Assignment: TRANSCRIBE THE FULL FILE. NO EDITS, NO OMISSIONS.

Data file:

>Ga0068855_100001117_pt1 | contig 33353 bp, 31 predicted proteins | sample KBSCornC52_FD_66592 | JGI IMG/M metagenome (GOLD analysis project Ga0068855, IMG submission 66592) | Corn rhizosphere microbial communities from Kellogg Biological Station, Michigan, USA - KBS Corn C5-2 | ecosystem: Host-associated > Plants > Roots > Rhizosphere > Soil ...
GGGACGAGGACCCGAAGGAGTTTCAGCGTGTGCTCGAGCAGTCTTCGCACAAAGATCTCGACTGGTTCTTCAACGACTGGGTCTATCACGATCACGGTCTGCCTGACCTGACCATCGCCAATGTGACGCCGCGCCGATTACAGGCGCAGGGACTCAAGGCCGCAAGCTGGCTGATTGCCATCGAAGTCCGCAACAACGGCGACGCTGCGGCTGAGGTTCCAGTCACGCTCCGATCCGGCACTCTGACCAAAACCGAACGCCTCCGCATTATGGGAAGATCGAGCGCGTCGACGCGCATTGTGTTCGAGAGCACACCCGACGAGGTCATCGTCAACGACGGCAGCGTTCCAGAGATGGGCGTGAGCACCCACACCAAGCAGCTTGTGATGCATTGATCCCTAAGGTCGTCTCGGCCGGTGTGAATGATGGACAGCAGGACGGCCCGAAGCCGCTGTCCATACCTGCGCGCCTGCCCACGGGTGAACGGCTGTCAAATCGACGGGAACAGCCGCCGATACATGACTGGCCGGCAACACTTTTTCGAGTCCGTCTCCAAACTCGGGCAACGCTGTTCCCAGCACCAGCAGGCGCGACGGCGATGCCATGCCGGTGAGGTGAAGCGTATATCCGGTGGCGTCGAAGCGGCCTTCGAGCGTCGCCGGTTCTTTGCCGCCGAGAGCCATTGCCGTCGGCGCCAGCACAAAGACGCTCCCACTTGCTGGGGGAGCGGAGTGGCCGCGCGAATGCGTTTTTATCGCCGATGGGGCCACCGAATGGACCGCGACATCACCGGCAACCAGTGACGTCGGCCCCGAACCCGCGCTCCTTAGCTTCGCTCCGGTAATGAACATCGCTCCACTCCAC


>Ga0068855_100001117_pt1 | contig 33353 bp, 31 predicted proteins | sample KBSCornC52_FD_66592 | JGI IMG/M metagenome (GOLD analysis project Ga0068855, IMG submission 66592) | Corn rhizosphere microbial communities from Kellogg Biological Station, Michigan, USA - KBS Corn C5-2 | ecosystem: Host-associated > Plants > Roots > Rhizosphere > Soil ...
GGGACGAGGACCCGAAGGAGTTTCAGCGTGTGCTCGAGCAGTCTTCGCACAAAGATCTCGACTGGTTCTTCAACGACTGGGTCTATCACGATCACGGTCTGCCTGACCTGACCATCGCCAATGTGACGCCGCGCCGATTACAGGCGCAGGGACTCAAGGCCGCAAGCTGGCTGATTGCCATCGAAGTCCGCAACAACGGCGACGCTGCGGCTGAGGTTCCAGTCACGCTCCGATCCGGCACTCTGACCAAAACCGAACGCCTCCGCATTATGGGAAGATCGAGCGCGTCGACGCGCATTGTGTTCGAGAGCACACCCGACGAGGTCATCGTCAACGACGGCAGCGTTCCAGAGATGGGCGTGAGCACCCACACCAAGCAGCTTGTGATGCATTGATCCCTAAGGTCGTCTCGGCCGGTGTGAATGATGGACAGCAGGACGGCCCGAAGCCGCTGTCCATACCTGCGCGCCTGCCCACGGGTGAACGGCTGTCAAATCGACGGGAACAGCCGCCGATACATGACTGGCCGGCAACACTTTTTCGAGTCCGTCTCCAAACTCGGGCAACGCTGTTCCCAGCACCAGCAGGCGCGACGGCGATGCCATGCCGGTGAGGTGAAGCGTATATCCGGTGGCGTCGAAGCGGCCTTCGAGCGTCGCCGGTTCTTTGCCGCCGAGAGCCATTGCCGTCGGCGCCAGCACAAAGACGCTCCCACTTGCTGGGGGAGCGGAGTGGCCGCGCGAATGCGTTTTTATCGCCGATGGGGCCACCGAATGGACCGCGACATCACCGGCAACCAGTGACGTCGGCCCCGAACCCGCGCTCCTTAGCTTCGCTCCGGTAATGAACATCGCTCCACTCCAC